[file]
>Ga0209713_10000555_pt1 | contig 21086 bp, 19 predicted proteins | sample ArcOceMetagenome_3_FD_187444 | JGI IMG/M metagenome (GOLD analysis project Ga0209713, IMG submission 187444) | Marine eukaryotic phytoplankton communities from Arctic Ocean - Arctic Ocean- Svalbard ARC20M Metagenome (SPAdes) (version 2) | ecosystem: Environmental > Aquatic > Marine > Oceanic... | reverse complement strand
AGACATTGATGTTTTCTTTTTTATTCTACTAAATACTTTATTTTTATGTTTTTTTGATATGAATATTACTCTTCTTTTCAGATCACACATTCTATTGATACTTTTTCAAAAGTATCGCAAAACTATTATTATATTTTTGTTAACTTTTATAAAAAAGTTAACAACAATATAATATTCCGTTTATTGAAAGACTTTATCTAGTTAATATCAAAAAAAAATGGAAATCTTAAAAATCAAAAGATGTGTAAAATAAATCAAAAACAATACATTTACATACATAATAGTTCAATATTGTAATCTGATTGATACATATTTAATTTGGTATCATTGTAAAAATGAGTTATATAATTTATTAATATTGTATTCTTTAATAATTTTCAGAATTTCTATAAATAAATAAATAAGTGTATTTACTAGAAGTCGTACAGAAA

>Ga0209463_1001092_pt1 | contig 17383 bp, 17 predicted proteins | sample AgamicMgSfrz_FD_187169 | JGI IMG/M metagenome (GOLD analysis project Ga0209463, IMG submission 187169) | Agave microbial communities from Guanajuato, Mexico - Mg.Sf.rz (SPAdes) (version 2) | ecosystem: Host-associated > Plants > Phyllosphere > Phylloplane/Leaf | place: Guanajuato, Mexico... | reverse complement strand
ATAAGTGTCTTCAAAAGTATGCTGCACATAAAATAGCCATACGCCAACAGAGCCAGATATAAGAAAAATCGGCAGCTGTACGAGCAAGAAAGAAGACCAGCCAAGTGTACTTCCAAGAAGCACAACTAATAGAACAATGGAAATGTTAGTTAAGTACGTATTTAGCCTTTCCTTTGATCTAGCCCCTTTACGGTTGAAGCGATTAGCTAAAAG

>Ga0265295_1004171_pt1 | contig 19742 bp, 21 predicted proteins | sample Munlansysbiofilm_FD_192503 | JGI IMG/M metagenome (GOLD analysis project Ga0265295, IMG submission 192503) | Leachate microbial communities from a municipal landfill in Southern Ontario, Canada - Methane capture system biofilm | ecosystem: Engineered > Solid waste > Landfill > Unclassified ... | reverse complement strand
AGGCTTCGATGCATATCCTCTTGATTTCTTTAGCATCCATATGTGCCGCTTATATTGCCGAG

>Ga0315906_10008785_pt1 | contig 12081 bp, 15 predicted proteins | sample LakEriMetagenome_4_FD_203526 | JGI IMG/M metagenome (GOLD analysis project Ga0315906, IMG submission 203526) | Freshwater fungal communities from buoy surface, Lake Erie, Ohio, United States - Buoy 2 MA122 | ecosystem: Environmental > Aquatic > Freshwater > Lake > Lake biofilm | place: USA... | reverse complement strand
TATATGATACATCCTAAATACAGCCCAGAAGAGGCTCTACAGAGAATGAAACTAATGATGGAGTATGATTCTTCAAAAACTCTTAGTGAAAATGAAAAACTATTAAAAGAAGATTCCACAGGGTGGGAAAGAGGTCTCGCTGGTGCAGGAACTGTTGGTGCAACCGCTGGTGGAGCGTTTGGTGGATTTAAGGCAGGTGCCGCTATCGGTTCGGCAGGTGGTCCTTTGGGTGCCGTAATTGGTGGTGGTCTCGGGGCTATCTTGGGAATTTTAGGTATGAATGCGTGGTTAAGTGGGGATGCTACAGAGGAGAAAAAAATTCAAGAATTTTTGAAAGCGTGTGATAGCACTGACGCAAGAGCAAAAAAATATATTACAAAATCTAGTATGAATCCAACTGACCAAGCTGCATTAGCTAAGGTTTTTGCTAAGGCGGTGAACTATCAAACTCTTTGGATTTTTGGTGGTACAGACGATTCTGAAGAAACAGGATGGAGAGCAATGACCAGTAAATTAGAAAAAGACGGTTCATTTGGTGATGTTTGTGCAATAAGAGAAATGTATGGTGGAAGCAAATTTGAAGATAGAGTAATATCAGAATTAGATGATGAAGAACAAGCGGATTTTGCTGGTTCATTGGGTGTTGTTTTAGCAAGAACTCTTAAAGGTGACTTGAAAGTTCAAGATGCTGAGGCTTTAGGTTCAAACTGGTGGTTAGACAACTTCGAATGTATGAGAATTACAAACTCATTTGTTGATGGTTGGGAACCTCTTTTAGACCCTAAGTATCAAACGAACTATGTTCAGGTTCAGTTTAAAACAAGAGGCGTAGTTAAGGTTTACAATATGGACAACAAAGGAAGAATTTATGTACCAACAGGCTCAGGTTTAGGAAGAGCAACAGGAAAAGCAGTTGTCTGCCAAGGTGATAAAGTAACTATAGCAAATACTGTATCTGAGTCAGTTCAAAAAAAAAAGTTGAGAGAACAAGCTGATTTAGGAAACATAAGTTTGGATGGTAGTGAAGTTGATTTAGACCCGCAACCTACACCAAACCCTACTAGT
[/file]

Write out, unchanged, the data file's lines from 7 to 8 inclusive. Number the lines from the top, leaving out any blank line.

>Ga0315906_10008785_pt1 | contig 12081 bp, 15 predicted proteins | sample LakEriMetagenome_4_FD_203526 | JGI IMG/M metagenome (GOLD analysis project Ga0315906, IMG submission 203526) | Freshwater fungal communities from buoy surface, Lake Erie, Ohio, United States - Buoy 2 MA122 | ecosystem: Environmental > Aquatic > Freshwater > Lake > Lake biofilm | place: USA... | reverse complement strand
TATATGATACATCCTAAATACAGCCCAGAAGAGGCTCTACAGAGAATGAAACTAATGATGGAGTATGATTCTTCAAAAACTCTTAGTGAAAATGAAAAACTATTAAAAGAAGATTCCACAGGGTGGGAAAGAGGTCTCGCTGGTGCAGGAACTGTTGGTGCAACCGCTGGTGGAGCGTTTGGTGGATTTAAGGCAGGTGCCGCTATCGGTTCGGCAGGTGGTCCTTTGGGTGCCGTAATTGGTGGTGGTCTCGGGGCTATCTTGGGAATTTTAGGTATGAATGCGTGGTTAAGTGGGGATGCTACAGAGGAGAAAAAAATTCAAGAATTTTTGAAAGCGTGTGATAGCACTGACGCAAGAGCAAAAAAATATATTACAAAATCTAGTATGAATCCAACTGACCAAGCTGCATTAGCTAAGGTTTTTGCTAAGGCGGTGAACTATCAAACTCTTTGGATTTTTGGTGGTACAGACGATTCTGAAGAAACAGGATGGAGAGCAATGACCAGTAAATTAGAAAAAGACGGTTCATTTGGTGATGTTTGTGCAATAAGAGAAATGTATGGTGGAAGCAAATTTGAAGATAGAGTAATATCAGAATTAGATGATGAAGAACAAGCGGATTTTGCTGGTTCATTGGGTGTTGTTTTAGCAAGAACTCTTAAAGGTGACTTGAAAGTTCAAGATGCTGAGGCTTTAGGTTCAAACTGGTGGTTAGACAACTTCGAATGTATGAGAATTACAAACTCATTTGTTGATGGTTGGGAACCTCTTTTAGACCCTAAGTATCAAACGAACTATGTTCAGGTTCAGTTTAAAACAAGAGGCGTAGTTAAGGTTTACAATATGGACAACAAAGGAAGAATTTATGTACCAACAGGCTCAGGTTTAGGAAGAGCAACAGGAAAAGCAGTTGTCTGCCAAGGTGATAAAGTAACTATAGCAAATACTGTATCTGAGTCAGTTCAAAAAAAAAAGTTGAGAGAACAAGCTGATTTAGGAAACATAAGTTTGGATGGTAGTGAAGTTGATTTAGACCCGCAACCTACACCAAACCCTACTAGT